AutoStore aims to sit at the center of every order journey, but what does that mean for the rest of the warehouse? In this blog, I’ll describe the upstream and downstream options you can integrate into the system for those wondering how the cubic Grid fits into their larger warehouse setting.
To imagine how AutoStore fits into your wider warehouse operations, it first helps to consider a simple, standard order journey:
AutoStore specifically addresses the put-away or decant of goods into the automation cycle, as well as the storage, management, and picking of those items. When considering the end-to-end journey, there are many supplemental technologies that can complement a successful AutoStore installation.
First, we’ll consider upstream operations, namely receiving and putting away goods. Receiving often consists of pallets and cases coming from inbound trucks that require some form of sortation or handling. Next, that inventory is put away into what is considered a pickable location, which can be the AutoStore Grid, a manual shelf, or a reserve location in case of overstock.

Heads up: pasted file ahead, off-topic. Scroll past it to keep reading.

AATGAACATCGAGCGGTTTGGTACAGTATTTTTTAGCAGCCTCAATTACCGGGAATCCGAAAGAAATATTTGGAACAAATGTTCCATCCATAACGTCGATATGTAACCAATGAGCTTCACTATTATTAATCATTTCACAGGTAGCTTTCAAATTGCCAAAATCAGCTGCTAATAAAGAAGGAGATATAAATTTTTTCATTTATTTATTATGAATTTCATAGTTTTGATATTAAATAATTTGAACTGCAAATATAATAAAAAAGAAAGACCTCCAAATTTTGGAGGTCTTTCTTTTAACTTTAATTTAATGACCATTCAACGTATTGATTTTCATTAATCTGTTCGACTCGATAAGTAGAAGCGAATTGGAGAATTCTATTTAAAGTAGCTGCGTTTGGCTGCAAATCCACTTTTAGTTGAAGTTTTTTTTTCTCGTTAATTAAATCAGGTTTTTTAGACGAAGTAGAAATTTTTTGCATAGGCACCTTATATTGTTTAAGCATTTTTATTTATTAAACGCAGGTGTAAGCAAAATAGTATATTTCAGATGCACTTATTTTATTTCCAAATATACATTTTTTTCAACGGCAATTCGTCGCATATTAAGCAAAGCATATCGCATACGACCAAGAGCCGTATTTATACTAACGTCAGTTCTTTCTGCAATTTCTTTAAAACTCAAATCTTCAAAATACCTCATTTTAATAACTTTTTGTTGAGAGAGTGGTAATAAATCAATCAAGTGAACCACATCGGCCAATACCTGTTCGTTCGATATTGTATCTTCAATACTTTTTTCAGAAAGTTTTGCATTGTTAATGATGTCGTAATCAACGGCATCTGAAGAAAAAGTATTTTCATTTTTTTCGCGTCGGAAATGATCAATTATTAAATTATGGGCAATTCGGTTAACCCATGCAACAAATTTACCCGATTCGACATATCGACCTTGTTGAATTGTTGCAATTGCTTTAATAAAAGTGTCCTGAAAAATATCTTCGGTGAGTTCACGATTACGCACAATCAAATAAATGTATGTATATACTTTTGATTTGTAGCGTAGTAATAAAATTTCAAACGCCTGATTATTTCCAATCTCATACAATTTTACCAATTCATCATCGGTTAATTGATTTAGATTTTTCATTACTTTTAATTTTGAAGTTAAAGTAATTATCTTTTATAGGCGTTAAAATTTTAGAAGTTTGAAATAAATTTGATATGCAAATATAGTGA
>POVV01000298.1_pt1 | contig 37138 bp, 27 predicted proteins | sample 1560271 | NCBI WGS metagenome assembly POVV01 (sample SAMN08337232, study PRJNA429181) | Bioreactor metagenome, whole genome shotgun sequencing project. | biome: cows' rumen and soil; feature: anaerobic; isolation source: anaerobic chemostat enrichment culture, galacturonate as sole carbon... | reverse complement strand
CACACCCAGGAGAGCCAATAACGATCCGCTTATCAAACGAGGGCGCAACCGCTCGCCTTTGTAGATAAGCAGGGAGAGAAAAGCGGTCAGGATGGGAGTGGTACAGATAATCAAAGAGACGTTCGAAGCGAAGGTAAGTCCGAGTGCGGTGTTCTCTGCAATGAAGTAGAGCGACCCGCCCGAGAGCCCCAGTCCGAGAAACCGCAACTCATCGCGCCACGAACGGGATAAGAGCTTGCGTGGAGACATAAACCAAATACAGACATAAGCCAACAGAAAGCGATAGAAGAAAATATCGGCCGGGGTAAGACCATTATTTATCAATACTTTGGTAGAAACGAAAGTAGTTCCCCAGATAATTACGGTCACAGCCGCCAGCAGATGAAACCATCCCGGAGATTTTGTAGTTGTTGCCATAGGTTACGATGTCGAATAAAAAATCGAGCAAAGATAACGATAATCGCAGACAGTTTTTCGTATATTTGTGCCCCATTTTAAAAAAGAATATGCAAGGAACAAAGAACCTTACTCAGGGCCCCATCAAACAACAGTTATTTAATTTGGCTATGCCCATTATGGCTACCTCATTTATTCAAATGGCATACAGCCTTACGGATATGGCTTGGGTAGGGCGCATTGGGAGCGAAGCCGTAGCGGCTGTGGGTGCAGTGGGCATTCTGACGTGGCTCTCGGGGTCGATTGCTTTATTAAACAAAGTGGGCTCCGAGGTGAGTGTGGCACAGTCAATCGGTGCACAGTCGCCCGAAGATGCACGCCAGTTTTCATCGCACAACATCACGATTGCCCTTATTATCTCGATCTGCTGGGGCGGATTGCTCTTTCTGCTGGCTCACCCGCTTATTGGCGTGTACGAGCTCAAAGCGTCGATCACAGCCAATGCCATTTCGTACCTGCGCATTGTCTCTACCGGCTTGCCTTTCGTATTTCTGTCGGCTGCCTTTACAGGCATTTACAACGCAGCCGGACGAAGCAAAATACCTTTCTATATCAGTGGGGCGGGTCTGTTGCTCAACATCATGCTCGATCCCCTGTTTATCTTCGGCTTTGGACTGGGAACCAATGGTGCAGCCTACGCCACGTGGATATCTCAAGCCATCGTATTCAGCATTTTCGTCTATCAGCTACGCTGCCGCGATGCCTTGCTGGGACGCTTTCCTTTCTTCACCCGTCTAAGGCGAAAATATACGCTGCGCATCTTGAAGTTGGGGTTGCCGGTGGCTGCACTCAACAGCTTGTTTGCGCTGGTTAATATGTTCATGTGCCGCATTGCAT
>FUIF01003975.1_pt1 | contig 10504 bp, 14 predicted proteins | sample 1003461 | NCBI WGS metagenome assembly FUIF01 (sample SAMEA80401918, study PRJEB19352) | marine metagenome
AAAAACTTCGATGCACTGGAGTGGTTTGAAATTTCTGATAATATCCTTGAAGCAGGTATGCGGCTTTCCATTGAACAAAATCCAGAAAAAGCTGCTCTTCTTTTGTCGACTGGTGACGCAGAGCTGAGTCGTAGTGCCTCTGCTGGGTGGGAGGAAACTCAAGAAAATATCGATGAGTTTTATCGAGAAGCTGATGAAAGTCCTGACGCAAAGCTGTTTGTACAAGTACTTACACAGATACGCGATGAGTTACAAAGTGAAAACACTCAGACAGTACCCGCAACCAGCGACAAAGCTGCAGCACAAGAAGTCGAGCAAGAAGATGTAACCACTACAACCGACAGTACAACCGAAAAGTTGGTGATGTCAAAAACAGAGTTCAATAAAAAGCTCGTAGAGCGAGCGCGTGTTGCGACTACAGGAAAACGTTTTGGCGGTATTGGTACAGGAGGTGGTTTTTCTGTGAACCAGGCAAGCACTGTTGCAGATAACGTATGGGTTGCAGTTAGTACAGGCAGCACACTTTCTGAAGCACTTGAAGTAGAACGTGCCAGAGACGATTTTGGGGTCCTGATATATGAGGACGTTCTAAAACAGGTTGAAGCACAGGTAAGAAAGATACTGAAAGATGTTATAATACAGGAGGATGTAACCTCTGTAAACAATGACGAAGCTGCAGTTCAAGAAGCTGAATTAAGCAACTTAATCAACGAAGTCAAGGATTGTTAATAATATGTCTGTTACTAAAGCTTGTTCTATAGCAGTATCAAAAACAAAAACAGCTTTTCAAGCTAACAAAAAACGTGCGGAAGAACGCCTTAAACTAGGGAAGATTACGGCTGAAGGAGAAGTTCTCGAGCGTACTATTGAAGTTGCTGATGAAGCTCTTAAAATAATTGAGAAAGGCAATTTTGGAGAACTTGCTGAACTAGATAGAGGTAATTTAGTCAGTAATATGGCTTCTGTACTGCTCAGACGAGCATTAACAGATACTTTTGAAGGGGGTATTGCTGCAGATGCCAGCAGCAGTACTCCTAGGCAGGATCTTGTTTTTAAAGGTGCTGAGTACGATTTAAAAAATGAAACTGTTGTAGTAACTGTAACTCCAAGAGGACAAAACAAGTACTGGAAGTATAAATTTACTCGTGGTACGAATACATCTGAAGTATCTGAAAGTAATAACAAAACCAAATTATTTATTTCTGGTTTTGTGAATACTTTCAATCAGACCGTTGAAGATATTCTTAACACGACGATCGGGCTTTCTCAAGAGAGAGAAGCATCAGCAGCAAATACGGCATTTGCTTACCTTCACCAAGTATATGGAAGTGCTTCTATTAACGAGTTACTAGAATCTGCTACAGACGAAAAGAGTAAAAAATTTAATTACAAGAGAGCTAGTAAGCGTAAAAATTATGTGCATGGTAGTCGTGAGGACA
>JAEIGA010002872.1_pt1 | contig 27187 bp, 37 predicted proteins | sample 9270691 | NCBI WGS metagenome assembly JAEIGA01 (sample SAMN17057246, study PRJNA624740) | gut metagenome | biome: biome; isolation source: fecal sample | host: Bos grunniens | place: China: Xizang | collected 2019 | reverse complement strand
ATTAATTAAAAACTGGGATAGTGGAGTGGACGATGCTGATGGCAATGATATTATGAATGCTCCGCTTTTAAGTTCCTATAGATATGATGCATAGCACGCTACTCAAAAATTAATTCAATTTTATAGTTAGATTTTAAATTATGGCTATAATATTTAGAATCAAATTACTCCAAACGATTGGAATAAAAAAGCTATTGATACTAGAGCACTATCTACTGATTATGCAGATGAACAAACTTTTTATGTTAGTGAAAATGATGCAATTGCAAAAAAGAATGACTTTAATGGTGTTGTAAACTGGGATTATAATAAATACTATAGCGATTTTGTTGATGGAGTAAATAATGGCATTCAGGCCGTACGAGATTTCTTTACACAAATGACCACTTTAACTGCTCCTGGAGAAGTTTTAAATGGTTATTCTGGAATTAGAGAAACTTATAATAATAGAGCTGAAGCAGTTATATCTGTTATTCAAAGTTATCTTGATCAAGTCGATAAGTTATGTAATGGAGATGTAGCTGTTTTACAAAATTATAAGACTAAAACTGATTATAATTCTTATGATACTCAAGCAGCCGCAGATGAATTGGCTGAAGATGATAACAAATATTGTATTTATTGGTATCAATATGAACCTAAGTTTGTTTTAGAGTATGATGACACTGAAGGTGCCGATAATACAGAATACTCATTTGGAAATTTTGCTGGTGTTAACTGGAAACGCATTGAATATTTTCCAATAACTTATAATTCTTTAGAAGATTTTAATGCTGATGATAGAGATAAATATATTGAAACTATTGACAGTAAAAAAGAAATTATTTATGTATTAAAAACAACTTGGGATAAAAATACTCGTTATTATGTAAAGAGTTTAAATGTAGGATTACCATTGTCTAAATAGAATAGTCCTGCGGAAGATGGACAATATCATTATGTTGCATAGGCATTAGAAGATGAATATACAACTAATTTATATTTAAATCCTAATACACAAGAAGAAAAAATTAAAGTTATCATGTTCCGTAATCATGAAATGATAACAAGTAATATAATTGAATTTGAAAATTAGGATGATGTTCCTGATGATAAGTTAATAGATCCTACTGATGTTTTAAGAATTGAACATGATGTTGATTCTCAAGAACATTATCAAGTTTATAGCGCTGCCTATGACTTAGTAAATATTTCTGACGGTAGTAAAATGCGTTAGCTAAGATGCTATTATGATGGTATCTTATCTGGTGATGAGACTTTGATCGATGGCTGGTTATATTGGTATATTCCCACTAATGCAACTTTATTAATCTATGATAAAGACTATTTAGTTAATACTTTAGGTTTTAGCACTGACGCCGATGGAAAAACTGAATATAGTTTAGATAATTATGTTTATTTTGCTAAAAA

The most common upstream technologies are standard forklifts (sometimes autonomous) for receiving pallet quantities and conveyance sortation for cases. This is because the primary goal is simply to move inventory to the right location. If a customer doesn’t need to send inventory by pallet to two distinct locations, this process can be as simple as dropping pallets next to AutoStore Ports for induction into the Grid. However, when product doesn’t come on pallets or they have multiple location destinations, conveyors can help reduce the labor required to unload trucks and transport goods.